International Media Reacts to Trump’s Election

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El Mundo

It was fun to take a look around the world on the eve of the 2016 election, and get an idea of how media in other countries was covering the event. How are they dealing with the outcome?

La Nación of Buenos Aires said the entire world was on “tenterhooks” waiting for the last votes to be counted, and Hillary Clinton to offer her formal concession, while a “thunderous collapse in world markets” accompanied the “surprise electoral turn.” As it turned out, the world swiftly came down off its tenterhooks, and the markets were just fine by the end of the day.

The Argentinian paper’s caricatures for Trump and Clinton next to the final vote counts were true works of art:


The Brisbane Courier-Mail predicted financial apocalypse for Australia if Trump’s victory held up:


Spain’s El Mundo was not happy about the United States entering “the era of populism,” crediting Trump’s victory to “the indignation of white, rural America”:


Austria’s Neue Vorarlberger Tageszeitung decided to check on us and see if we were all right after Tuesday night’s excitement, and warned the new U.S. head of state that he would face “enormous challenges” because “the country is deeply divided.”


Another Austrian paper, Voralberger Nachrichten, decided Hillary Clinton was the star of the show, even though she lost. (Dimly visible out-of-focus in the background: the guy who won):


For Trouw of Amsterdam, on the other hand, the cover story was all about Trump and his “revolution”:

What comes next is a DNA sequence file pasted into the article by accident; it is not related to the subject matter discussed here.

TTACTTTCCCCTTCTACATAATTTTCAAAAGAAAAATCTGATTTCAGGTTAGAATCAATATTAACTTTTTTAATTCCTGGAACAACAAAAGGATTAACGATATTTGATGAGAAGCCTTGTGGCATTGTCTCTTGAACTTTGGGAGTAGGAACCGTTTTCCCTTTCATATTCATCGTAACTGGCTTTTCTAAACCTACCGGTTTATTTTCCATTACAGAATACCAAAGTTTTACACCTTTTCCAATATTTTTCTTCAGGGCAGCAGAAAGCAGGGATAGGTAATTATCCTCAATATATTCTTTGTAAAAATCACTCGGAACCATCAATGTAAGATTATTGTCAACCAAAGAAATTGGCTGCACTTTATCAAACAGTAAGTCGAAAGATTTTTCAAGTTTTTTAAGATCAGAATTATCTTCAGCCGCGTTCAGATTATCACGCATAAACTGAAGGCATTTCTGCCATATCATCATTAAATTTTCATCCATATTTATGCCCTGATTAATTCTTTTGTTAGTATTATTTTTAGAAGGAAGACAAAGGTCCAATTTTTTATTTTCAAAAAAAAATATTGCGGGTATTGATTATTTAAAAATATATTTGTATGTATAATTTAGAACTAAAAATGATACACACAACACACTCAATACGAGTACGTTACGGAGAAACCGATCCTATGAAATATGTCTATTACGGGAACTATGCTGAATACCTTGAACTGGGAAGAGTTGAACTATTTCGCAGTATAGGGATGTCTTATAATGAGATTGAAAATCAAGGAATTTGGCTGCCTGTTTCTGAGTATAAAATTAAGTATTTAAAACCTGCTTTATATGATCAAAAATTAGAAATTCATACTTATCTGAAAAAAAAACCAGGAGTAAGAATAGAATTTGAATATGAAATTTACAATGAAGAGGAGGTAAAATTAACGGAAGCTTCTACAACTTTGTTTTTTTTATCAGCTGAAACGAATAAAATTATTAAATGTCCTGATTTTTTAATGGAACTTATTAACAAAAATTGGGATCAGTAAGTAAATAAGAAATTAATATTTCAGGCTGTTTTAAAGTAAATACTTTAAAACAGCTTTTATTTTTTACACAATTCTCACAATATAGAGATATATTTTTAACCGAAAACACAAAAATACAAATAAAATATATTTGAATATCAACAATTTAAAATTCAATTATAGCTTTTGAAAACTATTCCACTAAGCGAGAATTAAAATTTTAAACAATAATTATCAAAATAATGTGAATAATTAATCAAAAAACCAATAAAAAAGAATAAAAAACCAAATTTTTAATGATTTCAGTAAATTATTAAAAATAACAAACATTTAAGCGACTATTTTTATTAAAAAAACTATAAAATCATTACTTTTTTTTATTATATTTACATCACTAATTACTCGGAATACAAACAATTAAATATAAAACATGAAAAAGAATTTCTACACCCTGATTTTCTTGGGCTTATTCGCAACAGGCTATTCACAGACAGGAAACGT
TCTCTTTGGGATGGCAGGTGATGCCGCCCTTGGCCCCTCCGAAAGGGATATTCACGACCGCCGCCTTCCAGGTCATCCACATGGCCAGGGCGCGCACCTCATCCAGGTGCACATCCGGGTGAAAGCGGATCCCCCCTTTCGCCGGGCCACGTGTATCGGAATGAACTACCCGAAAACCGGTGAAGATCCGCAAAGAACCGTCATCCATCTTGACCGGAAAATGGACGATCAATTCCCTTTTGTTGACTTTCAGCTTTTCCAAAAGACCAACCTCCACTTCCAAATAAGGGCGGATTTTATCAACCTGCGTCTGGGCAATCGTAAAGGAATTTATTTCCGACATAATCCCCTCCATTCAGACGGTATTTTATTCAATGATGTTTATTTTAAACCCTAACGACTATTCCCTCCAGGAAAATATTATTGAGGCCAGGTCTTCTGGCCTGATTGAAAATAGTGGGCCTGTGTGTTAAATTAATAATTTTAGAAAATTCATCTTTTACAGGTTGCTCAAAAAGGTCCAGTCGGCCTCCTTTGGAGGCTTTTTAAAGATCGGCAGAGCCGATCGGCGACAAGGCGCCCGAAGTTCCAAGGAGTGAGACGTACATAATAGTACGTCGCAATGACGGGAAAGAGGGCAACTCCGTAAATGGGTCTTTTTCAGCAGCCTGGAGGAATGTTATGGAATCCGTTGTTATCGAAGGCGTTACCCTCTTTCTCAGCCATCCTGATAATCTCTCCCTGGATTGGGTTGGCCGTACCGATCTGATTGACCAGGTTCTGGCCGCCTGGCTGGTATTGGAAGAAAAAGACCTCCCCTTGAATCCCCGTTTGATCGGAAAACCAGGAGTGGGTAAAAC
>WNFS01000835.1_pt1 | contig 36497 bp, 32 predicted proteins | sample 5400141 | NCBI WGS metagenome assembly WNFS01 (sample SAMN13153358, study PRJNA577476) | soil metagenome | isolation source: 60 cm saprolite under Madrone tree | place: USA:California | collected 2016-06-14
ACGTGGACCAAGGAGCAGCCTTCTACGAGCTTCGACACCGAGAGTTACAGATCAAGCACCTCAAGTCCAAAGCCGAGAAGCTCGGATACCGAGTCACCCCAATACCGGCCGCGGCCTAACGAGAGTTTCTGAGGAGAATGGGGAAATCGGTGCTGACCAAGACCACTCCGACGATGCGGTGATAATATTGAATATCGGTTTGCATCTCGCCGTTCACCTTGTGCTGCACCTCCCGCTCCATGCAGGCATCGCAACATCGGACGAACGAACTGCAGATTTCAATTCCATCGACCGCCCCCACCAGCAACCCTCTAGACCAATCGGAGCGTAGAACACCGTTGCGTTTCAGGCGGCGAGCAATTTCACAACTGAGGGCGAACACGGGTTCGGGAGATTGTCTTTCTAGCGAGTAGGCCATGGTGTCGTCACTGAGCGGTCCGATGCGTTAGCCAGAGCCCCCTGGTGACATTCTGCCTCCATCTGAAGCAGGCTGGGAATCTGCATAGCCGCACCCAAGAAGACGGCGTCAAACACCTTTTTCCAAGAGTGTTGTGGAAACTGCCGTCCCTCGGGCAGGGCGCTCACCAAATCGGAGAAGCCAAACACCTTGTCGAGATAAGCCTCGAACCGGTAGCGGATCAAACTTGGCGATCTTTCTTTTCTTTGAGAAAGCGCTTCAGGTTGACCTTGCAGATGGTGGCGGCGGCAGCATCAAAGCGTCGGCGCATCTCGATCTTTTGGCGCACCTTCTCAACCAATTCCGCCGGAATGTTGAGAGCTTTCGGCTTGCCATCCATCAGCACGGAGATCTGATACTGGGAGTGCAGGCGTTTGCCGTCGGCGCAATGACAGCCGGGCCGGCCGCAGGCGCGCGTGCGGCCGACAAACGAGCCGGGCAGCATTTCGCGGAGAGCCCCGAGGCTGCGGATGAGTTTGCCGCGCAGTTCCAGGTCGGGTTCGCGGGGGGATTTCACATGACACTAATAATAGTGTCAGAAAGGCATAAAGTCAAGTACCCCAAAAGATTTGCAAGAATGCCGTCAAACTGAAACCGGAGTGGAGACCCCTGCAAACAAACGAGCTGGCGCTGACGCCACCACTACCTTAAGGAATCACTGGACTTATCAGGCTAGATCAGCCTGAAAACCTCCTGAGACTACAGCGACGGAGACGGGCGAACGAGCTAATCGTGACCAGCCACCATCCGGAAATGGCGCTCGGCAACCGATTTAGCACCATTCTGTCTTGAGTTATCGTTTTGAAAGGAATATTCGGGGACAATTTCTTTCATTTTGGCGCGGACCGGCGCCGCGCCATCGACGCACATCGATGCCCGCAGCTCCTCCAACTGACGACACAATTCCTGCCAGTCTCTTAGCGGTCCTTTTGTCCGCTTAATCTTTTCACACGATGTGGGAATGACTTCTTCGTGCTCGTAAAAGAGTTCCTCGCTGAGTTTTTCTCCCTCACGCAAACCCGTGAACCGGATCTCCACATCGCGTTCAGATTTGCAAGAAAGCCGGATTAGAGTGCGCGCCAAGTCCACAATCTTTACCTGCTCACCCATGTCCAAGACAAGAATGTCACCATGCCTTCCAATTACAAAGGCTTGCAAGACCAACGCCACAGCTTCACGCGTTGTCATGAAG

Het Parool of the Netherlands trumped Trouw‘s appreciation of Trump with a cover that declared him “the hero of forgotten America”:


Brazil’s Journal do Comemrcio said a lot with a single gigantic punctuation mark. The accompanying cover text asserts that Trump’s “attitudes” are “often described as crazy or vain”:


Belgium’s De Morgen called for Americans to unite now that the election was over, with a cartoon that made it look like Trump and Clinton ran afoul of the creature from John Carpenter’s The Thing:


Italy’s La Stampa used two of the stranger photos of Clinton and Trump to commemorate “the day that changed America.”


Barcelona’s Ara declared Trump had set off an “earthquake,” and somehow found a single crowd shot that captured the full spectrum of responses to his victory:


Zurich’s Tages-Anzeiger said America must “digest” the results of the election now, and envisioned Uncle Sam complaining about a stomach ache:


Taiwan’s United Evening News saw the election as a much happier event:


The Arab News of Saudi Arabia portrayed Trump’s election as the “end of an era” that stretched from September 11th through the Obama years, and spent most of the front page blowing a raspberry at Barack Obama’s Middle East policies:



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